Coast Mountain Projects Have Major Impact on First Nations Communities

July 15, 2019

NANAIMO – After nearly 30 years in business, Coast Mountain Construction has been impacting indigenous communities all over Vancouver Island and the BC Coast.

This April, three Coast Mountain projects were featured at the 2019 Vancouver Island Real Estate Board (VIREB) Commercial Building Awards, held at the Florence Filberg Centre in Courtenay.

At the awards, the Tla-o-qui-aht Container Housing Project, located near Tofino, brought home a Merit award in the Multi-Family Non-Market category. Coast Mountain projects Tlucha Children’s Facility near Tofino (Institutional) and the Toquaht Nation Duplex Project in Macoah Village (Multi-Family Non-Market) were also recognized as finalists.

At the event, judges singled out the Tla-o-qui-aht Container Housing Project for its unique concept and execution.

The structure was a demonstration project funded by the Canada Mortgage and Housing Corporation (CMHC) to see the viability of recycling shipping containers as components in a housing project. The completed structures show a variety of sizes and layouts with 21 units in total. There are five single-family homes at 1,200 square feet and 16 micro units within two 8-plex buildings at 320 square feet each. It was built with the help of Boni Maddison Architecture in Vancouver.

“This was a federally funded project,” says Wayne Hawthornthwaite, Coast Mountain’s owner and founder. “The goal was to see if this was a feasible method of construction. We built a variety of plans to test it out, and at the end of the day, it was about double the cost of conventional construction.”

Though the project was successfully completed, Hawthornthwaite doubts that similar projects will be feasible in the future.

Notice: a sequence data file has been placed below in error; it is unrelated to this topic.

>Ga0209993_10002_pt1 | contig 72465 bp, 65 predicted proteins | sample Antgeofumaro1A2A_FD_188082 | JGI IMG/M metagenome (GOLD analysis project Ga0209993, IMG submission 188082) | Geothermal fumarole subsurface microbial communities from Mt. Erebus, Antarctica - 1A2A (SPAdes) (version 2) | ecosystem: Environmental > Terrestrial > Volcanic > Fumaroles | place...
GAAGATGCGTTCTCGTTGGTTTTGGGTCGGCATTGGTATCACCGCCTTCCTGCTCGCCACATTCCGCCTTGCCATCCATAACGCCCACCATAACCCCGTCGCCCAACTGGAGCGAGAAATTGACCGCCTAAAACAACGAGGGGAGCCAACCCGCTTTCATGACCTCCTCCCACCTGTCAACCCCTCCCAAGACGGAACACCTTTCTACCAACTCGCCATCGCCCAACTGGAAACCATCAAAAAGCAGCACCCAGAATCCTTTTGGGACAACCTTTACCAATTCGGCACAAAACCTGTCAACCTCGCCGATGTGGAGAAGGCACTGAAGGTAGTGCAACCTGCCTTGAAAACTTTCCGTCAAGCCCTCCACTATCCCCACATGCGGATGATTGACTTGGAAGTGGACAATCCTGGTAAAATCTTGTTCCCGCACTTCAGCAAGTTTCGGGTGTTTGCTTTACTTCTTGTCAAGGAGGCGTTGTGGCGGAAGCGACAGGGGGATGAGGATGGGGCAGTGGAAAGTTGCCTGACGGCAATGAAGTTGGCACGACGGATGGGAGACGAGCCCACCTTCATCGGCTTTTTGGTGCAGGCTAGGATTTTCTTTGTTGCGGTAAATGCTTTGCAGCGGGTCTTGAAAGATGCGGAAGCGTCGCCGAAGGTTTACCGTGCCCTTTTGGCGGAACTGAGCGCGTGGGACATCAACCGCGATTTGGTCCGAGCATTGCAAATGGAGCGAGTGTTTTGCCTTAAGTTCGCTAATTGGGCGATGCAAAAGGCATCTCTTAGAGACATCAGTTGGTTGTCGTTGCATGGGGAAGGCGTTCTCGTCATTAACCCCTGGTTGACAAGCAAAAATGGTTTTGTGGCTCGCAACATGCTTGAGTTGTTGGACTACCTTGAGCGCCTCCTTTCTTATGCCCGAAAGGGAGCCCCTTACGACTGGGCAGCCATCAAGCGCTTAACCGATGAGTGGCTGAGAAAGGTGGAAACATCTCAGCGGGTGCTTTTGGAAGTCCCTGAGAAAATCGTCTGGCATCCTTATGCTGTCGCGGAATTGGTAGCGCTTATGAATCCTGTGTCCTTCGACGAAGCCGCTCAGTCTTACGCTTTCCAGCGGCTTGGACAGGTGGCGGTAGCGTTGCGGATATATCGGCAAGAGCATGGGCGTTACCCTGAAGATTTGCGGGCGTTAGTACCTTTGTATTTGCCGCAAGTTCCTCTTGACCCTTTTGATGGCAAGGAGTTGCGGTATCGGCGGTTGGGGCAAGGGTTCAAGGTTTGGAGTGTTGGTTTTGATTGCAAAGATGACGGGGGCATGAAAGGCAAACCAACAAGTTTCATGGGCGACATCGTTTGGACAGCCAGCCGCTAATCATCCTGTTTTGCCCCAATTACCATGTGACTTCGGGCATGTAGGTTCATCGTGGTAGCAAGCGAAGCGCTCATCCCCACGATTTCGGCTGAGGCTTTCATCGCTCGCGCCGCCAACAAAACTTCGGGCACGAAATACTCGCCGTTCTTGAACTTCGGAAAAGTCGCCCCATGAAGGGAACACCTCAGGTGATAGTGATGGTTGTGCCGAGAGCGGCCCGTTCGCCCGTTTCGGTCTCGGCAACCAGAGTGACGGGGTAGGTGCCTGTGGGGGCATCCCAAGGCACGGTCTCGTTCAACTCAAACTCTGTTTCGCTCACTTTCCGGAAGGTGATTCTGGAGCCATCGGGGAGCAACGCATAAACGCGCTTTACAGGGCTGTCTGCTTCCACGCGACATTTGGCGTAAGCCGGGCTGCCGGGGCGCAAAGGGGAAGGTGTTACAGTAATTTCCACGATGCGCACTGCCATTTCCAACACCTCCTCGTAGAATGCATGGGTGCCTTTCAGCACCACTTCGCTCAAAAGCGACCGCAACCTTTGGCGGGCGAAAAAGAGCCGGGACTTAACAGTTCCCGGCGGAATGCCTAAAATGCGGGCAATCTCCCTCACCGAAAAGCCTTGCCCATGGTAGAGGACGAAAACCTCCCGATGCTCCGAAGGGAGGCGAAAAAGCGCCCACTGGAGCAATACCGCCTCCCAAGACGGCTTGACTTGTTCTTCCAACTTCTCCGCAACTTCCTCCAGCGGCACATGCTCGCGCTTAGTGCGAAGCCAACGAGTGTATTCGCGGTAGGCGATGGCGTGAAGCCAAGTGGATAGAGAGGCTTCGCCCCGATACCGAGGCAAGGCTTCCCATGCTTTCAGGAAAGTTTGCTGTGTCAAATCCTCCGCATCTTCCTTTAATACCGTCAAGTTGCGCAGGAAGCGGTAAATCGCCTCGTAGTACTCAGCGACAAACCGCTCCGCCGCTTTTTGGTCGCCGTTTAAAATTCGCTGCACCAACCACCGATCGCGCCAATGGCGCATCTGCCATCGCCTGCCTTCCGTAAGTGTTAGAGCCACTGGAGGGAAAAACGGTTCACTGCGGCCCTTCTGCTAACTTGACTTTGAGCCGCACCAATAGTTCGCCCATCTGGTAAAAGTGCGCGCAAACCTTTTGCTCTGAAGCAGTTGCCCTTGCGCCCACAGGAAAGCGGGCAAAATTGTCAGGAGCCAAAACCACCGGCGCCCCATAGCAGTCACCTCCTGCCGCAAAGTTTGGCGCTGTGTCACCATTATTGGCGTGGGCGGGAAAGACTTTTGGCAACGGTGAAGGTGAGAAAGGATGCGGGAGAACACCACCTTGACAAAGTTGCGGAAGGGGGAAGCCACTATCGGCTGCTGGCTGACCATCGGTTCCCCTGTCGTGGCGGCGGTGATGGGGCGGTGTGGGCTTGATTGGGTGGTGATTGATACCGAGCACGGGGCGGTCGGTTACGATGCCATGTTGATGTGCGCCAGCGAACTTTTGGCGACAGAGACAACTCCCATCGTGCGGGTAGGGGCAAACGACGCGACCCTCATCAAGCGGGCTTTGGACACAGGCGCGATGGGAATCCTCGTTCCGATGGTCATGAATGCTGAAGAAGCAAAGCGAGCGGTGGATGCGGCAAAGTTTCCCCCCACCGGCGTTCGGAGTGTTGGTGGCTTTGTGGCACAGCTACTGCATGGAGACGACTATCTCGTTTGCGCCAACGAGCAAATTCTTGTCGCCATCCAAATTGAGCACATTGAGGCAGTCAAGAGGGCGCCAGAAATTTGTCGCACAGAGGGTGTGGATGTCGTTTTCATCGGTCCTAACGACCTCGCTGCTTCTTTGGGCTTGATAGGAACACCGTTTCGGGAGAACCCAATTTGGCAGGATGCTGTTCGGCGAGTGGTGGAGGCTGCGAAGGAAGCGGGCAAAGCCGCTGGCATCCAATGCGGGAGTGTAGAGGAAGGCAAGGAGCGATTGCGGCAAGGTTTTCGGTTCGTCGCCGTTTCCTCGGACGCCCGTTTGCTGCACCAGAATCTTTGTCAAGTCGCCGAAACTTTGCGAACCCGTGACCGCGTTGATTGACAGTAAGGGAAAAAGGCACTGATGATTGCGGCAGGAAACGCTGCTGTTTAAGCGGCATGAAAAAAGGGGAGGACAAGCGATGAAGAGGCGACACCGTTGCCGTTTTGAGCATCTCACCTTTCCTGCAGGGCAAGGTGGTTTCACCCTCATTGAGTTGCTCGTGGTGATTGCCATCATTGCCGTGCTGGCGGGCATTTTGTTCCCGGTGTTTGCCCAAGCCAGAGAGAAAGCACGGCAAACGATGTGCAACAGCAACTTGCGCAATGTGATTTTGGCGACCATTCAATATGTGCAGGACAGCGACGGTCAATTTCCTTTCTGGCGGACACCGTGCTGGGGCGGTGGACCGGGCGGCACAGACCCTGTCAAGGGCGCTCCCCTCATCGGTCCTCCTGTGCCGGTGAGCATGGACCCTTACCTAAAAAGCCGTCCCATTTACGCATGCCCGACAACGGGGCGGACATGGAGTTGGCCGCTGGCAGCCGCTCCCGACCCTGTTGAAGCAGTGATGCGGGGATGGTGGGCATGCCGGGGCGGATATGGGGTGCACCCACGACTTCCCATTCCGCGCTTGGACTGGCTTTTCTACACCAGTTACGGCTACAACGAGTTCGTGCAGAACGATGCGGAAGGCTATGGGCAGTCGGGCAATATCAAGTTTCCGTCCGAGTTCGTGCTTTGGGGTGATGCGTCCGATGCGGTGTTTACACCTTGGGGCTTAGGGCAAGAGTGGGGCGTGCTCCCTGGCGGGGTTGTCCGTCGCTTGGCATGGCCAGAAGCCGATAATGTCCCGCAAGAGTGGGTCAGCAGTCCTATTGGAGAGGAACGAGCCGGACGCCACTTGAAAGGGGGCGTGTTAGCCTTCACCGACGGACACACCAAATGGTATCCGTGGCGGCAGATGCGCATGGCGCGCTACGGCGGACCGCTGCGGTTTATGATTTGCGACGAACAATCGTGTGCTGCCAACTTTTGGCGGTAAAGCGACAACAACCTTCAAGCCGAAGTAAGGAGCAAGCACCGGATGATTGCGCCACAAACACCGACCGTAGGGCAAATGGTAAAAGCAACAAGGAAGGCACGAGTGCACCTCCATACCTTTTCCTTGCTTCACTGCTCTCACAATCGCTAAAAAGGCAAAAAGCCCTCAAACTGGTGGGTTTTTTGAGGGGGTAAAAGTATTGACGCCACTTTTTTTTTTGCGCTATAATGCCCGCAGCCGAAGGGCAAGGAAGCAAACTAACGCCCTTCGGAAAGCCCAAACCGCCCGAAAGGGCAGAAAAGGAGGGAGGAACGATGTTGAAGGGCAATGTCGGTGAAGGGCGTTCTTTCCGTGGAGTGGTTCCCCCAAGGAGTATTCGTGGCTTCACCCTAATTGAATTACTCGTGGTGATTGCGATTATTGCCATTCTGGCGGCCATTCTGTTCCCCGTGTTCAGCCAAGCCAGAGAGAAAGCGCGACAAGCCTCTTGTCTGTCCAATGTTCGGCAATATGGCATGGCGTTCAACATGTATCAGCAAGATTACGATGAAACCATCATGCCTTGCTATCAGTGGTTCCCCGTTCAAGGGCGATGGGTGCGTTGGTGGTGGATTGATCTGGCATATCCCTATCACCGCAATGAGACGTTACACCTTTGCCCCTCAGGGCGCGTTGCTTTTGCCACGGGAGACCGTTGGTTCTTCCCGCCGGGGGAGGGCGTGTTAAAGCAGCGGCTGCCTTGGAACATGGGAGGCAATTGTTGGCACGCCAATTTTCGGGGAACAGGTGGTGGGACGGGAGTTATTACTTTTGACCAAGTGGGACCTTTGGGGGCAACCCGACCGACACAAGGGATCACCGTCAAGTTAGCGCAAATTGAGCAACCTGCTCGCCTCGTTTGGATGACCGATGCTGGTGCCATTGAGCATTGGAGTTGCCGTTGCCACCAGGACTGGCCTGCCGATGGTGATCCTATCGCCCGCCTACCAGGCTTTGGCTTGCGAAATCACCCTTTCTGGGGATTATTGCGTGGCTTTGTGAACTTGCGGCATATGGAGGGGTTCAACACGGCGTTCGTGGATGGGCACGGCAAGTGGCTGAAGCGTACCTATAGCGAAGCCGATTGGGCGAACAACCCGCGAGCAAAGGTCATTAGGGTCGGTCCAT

“In my opinion, the numbers prove it isn’t the best option,” he continues. “From what I saw, it doesn’t make sense in our climate.”

Though the experiment may not have come up with the desired results, the finished product impressed the judges enough to garner second place recognition.

In addition to the container housing project, the company was recognized for the Tlucha Children’s Facility at the Ty-Histanis subdivision near Tofino.

“This was a fantastic project to work on,” says Hawthornthwaite. “We built about 100 homes in that community, with each house connected to a geothermal system. Now we’ve added the daycare, as there are enough families living there to justify it. It completes the community, adding some important infrastructure.

“We are in the midst of doing a similar project in Ucluelet. These child care facilities are such important parts of these communities. They give parents the opportunity to go to work and rest easy, knowing that their child is taken care of in a safe environment.”

The third project was a set of duplexes built for the Macoah Village, part of the Toquaht Nation. Before Coast Mountain completed the project, the community only had 12 homes.